CVS is alleged to have implemented and maintained a false and deceptive pricing scheme affecting more than 400 generic drugs, forcing customers with health insurance to pay CVS copayments far higher than the usual and customary price CVS charged its cash-paying customers.
CVS generates approximately $67 billion in annual revenues from its retail pharmacy business, and plaintiffs allege that CVS' wrongful overcharging is a significant percentage of those revenues.
According to the complaint, for seven years CVS has systematically been overcharging their insured consumers for prescriptions. The alleged scheme is especially harmful to those people with low or fixed incomes who use medications on a regular basis. Plaintiffs assert that the drug chain wrongfully has charged insured consumers inflated copayments on more than 400 generic medications, including some of the most commonly used drugs on the market today. According to the complaint, millions of people have been affected by this misconduct.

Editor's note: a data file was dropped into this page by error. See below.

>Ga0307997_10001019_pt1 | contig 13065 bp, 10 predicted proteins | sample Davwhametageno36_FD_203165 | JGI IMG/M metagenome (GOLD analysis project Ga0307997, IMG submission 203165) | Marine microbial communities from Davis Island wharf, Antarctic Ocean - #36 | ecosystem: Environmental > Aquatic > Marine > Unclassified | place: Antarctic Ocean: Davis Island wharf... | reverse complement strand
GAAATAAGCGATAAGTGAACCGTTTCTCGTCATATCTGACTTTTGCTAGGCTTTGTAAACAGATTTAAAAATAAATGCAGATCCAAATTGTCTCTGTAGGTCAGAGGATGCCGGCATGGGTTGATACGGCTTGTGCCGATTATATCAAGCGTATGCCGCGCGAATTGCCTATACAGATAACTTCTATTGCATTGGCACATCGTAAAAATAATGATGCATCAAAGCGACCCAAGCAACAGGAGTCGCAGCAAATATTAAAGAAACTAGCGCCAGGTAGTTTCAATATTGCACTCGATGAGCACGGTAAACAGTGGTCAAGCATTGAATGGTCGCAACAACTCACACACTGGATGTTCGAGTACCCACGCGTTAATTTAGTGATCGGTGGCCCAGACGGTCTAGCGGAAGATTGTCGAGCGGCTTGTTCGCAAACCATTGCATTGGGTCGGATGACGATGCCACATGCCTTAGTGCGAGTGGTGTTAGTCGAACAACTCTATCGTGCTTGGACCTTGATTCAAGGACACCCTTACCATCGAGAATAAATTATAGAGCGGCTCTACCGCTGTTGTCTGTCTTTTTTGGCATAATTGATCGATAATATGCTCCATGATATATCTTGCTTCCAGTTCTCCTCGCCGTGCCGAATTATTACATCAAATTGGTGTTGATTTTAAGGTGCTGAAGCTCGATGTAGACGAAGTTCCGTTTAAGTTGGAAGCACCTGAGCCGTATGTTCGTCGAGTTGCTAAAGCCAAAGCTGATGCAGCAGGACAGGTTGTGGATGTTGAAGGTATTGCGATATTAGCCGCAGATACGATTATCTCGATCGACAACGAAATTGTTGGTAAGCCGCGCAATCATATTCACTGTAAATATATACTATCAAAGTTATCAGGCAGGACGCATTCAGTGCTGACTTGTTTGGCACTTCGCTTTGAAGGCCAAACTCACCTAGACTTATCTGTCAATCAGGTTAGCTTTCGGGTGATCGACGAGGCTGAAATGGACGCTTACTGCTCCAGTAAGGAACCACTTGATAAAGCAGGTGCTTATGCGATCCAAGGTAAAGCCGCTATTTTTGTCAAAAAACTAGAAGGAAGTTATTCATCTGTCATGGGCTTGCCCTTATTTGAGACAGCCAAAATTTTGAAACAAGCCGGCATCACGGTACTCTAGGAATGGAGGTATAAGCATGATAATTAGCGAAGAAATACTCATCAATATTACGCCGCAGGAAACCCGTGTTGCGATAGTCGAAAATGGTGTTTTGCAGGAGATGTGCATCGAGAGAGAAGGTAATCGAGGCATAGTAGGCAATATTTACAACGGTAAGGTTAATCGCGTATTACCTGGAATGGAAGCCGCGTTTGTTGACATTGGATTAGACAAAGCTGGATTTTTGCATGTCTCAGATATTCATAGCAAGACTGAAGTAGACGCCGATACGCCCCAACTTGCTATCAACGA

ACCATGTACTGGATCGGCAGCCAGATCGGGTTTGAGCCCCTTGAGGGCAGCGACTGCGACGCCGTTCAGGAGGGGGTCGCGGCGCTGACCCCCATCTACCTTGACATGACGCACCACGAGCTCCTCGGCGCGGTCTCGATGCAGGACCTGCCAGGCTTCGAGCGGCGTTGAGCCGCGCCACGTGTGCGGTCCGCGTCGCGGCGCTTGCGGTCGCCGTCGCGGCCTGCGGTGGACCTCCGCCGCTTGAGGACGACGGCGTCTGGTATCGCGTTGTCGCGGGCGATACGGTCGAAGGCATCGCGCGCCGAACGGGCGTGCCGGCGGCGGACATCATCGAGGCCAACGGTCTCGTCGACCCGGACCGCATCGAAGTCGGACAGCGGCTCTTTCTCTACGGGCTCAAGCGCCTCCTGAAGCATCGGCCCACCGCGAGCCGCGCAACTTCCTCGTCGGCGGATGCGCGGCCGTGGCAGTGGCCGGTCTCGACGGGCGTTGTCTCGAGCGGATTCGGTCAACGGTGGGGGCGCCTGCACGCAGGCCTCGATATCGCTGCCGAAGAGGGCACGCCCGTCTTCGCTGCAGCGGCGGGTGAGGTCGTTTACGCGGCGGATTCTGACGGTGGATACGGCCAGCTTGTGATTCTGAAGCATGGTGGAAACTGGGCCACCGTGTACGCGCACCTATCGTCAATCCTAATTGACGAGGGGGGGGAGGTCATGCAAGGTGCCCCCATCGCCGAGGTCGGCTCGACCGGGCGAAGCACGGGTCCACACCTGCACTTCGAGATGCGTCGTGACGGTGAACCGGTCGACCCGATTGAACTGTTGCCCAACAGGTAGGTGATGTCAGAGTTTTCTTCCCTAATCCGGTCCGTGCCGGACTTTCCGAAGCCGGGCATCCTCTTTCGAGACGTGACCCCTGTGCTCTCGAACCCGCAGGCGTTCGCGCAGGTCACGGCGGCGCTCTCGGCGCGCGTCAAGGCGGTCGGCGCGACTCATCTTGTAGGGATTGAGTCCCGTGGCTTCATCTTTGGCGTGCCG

The plaintiffs seek to represent all consumers who were participants in third-party healthcare plans and who filled their prescriptions for certain generic drugs at CVS between November 2008 and the present, and paid more than prices available under the CVS Health Savings Pass program.
The plaintiffs are jointly represented by Washington, D.C.-based firms Hausfeld and Stein Mitchell Muse Cipollone & Beato LLP.